Award-winning poet Gabriela Garcia tells the story of multiple Latinas across time in the March 30 release.

Poet Gabriela Garcia offers an authentic explo­ration of the immigrant experience in her debut novel Of Women in Salt, set to be released on March 30.

"My perspective comes from my Cuban and Mexican parents whose immigrant experiences were different due to class and race," Garcia tells EW. "People talk about the immigrant experience but there are many. It depends on where you're coming from, class, race, and status. These are things I've always been aware of because of my own identity."

A series of intercon­nected stories told from the perspectives of multiple Latin women, Of Women and Salt transports readers through time (1866– 2019, to be exact) and various locations (Cuba, Mexico, Miami, and Texas) while depicting trauma, discrimination, and inequities in the immigration system.

"At the time I had the idea for the book, I was traveling to Cuba frequently and working as an organizer," she shares. "Specifically, I was involved in deportation defense work and organizing against detention. These are all elements that inspired the novel, as well as historical forces and how what's happening in present-day can be traced back to both personal historical forces that we may not even be aware of and larger societal political forces."

Gabriela Garcia, Of Women and Salt
Credit: Andria Lo; Macmillan

The common denominator in the novel is Cuban­ American Jeanette, a contemporary character deal­ing with addiction issues and a history of sexual abuse who has connections, often familial, to the novel's other protagonists.

During a visit to Cuba, Jeanette is spending time with her grandmother when she's confronted with issues of colorism within her own community.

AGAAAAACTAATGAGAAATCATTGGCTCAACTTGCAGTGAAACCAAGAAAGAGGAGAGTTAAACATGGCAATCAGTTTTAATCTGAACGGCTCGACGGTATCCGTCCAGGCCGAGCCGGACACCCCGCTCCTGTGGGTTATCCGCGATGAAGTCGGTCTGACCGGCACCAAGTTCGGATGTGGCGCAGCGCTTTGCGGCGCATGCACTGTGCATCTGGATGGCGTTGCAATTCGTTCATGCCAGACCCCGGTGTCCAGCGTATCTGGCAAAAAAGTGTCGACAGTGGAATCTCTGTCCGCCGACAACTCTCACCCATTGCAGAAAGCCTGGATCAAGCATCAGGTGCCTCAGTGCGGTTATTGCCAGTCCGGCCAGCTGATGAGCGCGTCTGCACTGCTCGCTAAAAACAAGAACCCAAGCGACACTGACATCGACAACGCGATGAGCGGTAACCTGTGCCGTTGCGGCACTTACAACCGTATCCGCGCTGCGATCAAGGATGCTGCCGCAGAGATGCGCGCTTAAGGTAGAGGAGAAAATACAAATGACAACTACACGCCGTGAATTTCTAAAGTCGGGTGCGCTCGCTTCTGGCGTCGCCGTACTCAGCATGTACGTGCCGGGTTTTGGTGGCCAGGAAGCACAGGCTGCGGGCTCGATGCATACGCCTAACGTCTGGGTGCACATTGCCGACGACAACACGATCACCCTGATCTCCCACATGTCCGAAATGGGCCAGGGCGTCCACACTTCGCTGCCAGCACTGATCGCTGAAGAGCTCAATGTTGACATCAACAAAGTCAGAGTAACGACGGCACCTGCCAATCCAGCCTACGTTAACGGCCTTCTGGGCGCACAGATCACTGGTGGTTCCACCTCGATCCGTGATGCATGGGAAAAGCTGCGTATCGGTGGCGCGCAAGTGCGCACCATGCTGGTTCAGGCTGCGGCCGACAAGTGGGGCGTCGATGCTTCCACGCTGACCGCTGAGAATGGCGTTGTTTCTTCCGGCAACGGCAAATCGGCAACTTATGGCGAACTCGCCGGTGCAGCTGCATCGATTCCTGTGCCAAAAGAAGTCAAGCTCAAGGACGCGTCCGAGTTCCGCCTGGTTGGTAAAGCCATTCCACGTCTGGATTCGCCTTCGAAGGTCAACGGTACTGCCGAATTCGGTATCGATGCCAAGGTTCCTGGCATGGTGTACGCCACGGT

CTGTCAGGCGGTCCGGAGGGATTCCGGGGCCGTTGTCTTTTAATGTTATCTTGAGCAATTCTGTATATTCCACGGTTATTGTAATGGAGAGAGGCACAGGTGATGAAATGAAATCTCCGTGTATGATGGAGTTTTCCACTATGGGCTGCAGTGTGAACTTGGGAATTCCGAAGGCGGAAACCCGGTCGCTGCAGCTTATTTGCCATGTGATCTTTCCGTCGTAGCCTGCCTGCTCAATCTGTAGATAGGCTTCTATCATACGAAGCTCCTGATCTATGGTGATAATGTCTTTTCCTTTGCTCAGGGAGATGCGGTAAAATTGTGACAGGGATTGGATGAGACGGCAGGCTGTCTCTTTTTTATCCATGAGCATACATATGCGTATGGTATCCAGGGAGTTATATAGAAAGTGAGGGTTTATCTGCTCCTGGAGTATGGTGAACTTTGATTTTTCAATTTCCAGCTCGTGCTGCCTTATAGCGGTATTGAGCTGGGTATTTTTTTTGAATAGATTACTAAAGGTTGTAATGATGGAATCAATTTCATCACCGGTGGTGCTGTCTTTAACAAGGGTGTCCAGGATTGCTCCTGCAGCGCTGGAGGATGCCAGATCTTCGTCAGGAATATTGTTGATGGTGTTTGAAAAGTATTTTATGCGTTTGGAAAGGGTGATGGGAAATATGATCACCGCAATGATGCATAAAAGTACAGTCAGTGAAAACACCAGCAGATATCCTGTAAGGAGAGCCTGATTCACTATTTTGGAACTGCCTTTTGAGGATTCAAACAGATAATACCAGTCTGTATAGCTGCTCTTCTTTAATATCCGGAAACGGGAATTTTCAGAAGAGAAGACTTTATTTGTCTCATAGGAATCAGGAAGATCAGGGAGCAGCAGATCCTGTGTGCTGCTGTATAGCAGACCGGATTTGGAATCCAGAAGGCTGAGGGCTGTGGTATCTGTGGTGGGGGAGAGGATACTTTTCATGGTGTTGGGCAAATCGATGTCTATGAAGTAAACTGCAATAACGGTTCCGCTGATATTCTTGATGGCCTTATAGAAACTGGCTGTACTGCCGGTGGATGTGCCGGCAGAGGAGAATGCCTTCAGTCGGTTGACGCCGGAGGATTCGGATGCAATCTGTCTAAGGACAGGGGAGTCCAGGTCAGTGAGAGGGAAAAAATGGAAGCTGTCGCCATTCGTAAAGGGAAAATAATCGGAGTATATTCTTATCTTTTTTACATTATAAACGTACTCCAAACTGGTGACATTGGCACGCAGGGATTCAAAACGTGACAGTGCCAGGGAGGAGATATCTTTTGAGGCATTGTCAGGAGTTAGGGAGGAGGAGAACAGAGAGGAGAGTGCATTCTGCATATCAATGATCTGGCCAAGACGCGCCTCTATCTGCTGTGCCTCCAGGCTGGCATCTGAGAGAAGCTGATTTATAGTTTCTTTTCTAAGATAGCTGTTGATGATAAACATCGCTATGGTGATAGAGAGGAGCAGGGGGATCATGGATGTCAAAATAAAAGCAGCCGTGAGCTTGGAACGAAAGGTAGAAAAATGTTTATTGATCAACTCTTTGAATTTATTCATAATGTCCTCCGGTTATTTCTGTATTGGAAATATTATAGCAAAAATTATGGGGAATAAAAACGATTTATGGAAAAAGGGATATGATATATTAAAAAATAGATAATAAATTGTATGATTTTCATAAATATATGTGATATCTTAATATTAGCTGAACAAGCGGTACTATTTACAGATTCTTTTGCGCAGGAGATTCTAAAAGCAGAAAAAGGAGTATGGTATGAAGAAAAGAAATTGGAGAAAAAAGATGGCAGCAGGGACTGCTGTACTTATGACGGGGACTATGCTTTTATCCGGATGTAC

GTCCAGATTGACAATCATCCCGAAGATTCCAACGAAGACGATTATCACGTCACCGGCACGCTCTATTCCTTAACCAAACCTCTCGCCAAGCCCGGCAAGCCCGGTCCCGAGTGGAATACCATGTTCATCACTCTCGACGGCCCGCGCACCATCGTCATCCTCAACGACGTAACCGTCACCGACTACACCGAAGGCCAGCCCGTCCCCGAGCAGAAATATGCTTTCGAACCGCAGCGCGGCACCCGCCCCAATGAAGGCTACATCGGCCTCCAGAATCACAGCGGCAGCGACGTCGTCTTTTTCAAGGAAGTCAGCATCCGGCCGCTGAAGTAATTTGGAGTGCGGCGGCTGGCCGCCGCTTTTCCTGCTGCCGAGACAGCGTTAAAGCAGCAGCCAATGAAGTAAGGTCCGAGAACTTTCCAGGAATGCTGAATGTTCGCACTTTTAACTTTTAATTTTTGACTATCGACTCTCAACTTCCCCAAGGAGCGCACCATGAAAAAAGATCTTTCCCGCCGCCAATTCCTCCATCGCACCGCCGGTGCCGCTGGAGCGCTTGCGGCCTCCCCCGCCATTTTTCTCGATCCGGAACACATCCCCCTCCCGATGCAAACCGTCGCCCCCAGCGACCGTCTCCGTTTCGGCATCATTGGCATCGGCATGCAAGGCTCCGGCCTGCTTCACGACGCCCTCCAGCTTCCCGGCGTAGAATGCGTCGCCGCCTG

"Race is something that I think a lot about," Garcia shares. "This is another area where Latinidad is not a monolith. There's such racial division within our community and certainly anti-Blackness runs rampant. Those tensions in Cuba are really complex because of that anti-Blackness and denial of roots for a lot of people. There's not a lot of conversations around race and colorism like here in the U.S. happening on the island. I was interested in exploring that and sharing an honest portrayal of the intense racism I've seen in Cuba, as well as the generational tensions."

The novel also has some nail-biting moments throughout, including a chance meeting between Jeanette's mom and a wildcat neighbor she didn't know existed.

"That story was inspired by this article I read about a neighbor, I think, that was mauled by a tiger they kept in their home," she shares. "The owner was killed and the neighbor said in an interview they had no idea [they had a wildcat]. That story stayed with me for years. After Tiger King came out on Netflix, I was worried people would think I got the idea from there but I had it with me for much longer."

Wild tales aside, Garcia feels proud to have been able to share the unique experiences of the characters in Of Women and Salt and hopes they resonate with readers, too.

"A lot of the characters in my novel are outsiders in some way," the award-winning poet says. "Jeanette goes to Cuba as a Cuban American thinking she's going to connect to Cuba in a certain way but then realizing her own perspective as somebody raised in the U.S. colors her experience. Then we have the Salvadoran characters who are outsiders in Mexico and are seen a certain way. I'm interested in those tensions because that's where the most interesting stories lie"

Garcia is spending some time daydreaming of actresses who could play the characters fleshed out in her debut, should Hollywood come calling. She says, "Connect me to Hollywood, I'm ready."

A version of this story appears in the April 2021 issue of Entertainment Weekly. To read more, order a copy or find it on newsstands now. Don't forget to subscribe for more exclusive interviews and photos, only in EW.

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